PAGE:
(behth' uhl; house of God) 1. Bethel was important in the Old Testament for both geographic and religious reasons. Because of its abundant springs, the area was fertile and attractive to settlements as early as 3200 B.C., and first supported a city around the time of Abraham. Today the village of Beitin rests on much of the ruins of Bethel. Located at the intersection of the main north-south road through the hill country and the main road from Jericho to the coastal plain, Bethel saw much domestic and international travel. Bethel became a prominent border town between tribes and the two kingdoms later. Religiously, Bethel served as a sanctuary during the times of the patriarchs, judges, and the divided kingdom, hence was second only to Jerusalem as a religious center.
Entering Canaan, Abraham built an altar at Bethel, calling “upon the name of the Lord” (Genesis 12:8), and returned here after his time in Egypt (Genesis 13:3). His grandson, Jacob, spent the night here on his way to Syria to find a wife. In a dream the Lord confirmed the Abrahamic covenant, and Jacob responded by renaming this locale which was previously called Luz, “Bethel” (“house of God”;
Genesis 28:10-22). Probably the name “Bethel” is referred to but out of chronological sequence in the earlier Abraham passages. When he returned with his large family, Jacob came to Bethel again to hear the Lord's confirmation of the covenant and his name was changed to “Israel.” Here again Jacob set up a stone monument (Genesis 35:1-16;
Hosea 12:4-5). Extensive fortification of Bethel came after this patriarchal period.
At the time of the conquest, Bethel and Ai were taken together (Joshua 7:2;
Joshua 12:9,Joshua 12:16), but the definitive defeat of Bethel is recounted later in
Judges 1:22-26. It was a Benjamite border town initially (Joshua 16:1-2;
Joshua 18:13,Joshua 18:22). Later it was a part of the Northern Kingdom (1 Chronicles 7:28), only briefly annexed to Judah by Abijah (2 Chronicles 13:19).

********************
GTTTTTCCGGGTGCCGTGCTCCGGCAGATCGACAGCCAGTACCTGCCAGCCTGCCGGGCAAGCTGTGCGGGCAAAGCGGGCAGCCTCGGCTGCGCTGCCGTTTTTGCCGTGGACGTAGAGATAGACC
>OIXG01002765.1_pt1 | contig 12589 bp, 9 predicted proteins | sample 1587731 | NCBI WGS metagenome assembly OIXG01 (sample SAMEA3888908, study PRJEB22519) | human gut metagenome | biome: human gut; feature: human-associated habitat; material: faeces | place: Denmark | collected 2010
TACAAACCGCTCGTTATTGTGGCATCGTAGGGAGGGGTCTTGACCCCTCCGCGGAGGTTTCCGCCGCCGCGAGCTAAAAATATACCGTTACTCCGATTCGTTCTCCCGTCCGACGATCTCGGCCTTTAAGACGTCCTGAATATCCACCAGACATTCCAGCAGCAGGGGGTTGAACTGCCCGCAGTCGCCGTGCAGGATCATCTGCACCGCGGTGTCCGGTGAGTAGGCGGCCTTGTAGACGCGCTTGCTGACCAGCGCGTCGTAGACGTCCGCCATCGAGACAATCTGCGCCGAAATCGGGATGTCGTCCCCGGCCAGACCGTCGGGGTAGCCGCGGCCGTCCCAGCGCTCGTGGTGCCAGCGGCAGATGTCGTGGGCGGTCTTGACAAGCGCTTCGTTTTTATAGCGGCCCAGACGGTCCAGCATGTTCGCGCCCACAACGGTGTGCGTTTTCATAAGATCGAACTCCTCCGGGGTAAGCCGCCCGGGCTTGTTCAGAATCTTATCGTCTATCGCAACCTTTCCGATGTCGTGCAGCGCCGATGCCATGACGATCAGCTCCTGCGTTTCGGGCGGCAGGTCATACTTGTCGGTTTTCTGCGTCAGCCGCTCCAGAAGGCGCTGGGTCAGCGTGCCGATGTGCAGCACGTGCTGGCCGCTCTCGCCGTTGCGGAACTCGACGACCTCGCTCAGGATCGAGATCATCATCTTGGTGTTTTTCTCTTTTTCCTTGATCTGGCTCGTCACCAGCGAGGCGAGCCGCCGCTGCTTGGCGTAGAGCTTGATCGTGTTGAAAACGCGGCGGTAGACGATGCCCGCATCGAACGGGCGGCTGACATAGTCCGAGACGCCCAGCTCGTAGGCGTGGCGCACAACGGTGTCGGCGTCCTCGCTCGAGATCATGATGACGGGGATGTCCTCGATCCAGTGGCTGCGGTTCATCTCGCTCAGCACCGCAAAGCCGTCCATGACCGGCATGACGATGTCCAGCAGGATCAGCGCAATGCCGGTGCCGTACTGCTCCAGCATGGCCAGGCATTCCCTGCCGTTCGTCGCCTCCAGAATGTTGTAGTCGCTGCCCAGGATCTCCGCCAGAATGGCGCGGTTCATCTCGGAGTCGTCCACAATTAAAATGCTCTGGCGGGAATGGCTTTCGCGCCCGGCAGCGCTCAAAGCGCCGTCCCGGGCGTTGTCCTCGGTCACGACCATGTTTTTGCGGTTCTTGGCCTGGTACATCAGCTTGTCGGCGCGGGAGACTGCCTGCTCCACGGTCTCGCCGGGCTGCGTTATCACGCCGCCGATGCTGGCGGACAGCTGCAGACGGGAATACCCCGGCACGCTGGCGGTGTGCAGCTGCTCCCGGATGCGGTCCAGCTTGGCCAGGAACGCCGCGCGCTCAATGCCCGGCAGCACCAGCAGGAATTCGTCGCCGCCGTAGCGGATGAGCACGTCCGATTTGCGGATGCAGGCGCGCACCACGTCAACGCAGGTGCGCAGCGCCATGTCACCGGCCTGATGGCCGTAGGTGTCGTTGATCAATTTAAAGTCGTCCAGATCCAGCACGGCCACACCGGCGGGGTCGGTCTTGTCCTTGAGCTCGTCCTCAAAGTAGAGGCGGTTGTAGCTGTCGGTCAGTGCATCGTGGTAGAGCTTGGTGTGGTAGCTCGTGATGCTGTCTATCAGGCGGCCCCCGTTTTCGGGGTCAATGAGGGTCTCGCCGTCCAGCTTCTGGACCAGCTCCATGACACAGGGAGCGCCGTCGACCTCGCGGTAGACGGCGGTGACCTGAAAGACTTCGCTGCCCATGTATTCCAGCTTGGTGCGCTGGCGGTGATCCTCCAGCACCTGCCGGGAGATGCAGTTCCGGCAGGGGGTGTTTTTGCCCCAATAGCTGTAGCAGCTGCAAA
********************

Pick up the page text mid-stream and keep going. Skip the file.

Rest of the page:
The ark of the covenant was kept in Bethel during a period of the judges (Judges 20:27), so the tribes converged there upon Benjamin to avenge the moral atrocity at Gibeah (Judges 20:18-28), offering sacrifices and seeking the Lord's direction (Judges 21:1-4). Bethel also was a place where both Deborah (Judges 4:5) and Samuel (1 Samuel 7:16) judged the civil and religious affairs of the Israelites in the area. Bethel was evidently vulnerable at the time of the judges, since archaeology shows it to have been destroyed several times in this period.
David considered the city significant enough to send it gifts during his flight as a fugitive from Saul, hoping to establish a friendship of diplomatic value in the future (1 Samuel 30:27). When he eventually named Jerusalem his capital, Bethel grew and prospered.
Whereas Bethel had been a place of orthodox worship from Abraham to the judges, Jeroboam I made it a religious center of his innovative, apostate religion of the Northern Kingdom. He erected a golden calf both here and in Dan with non-Levitic priests and an illegitimate feast to compete with the celebrations and religion of Jerusalem, ten and a half miles to the south in Judah (1 Kings 12:29-33). Bethel was the prominent site over Dan. There an anonymous prophet from Judah found and rebuked Jeroboam I and brought destruction to the king's altar (1 Kings 13:1-10). Another anonymous prophet from Bethel entrapped the first prophet into disobedience. Because of his disobedience, the Lord caused a lion to kill the first prophet (1 Kings 13:11-25).
Other true prophets seem to have been attached to Bethel even during the time of northern apostasy, since Elijah encountered a group of them there as he traveled (2 Kings 2:2-3). Amos was sent to Bethel to rebuke the kingdom of Jeroboam II in the eighth century (Amos 7:10-13) since it was the center of northern idolatry and a royal residence. He met the resistance of Amaziah, the priest, who vainly ordered him to leave the city. In addition to Amos' prophetic charges against those who sacrificed there (Amos 4:4), he predicted the destruction of Bethel and its false altars (Amos 3:14,
Amos 5:5-6), as did Hosea (Hosea 10:14-15). Hosea seems to have played with the name of Bethel (“city of God”), by referring to it as “Beth-aven” (“city of a false [god],”
The religious significance of Bethel is confirmed also by Assyria's appointment of a priest to this city to teach the new residents of the north who displaced the Israelites (2 Kings 17:28). Later, Josiah desecrated another false altar of Bethel during his reforms (2 Kings 23:4-19) and perhaps annexed the city to his Southern Kingdom.
Bethel was destroyed in the sixth century during the Exile; however, some returned there when released by the Persians (Ezra 2:28;
Since it was a late first century Roman garrison town, it was probably a city of importance at the time of Christ. 2. Another city variously spelled Bethul (Joshua 19:4), Bethuel (1 Chronicles 4:30), and Bethel (1 Samuel 30:27). This may be modern khirbet el Qaryatein north of Arad.
Daniel C. Fredericks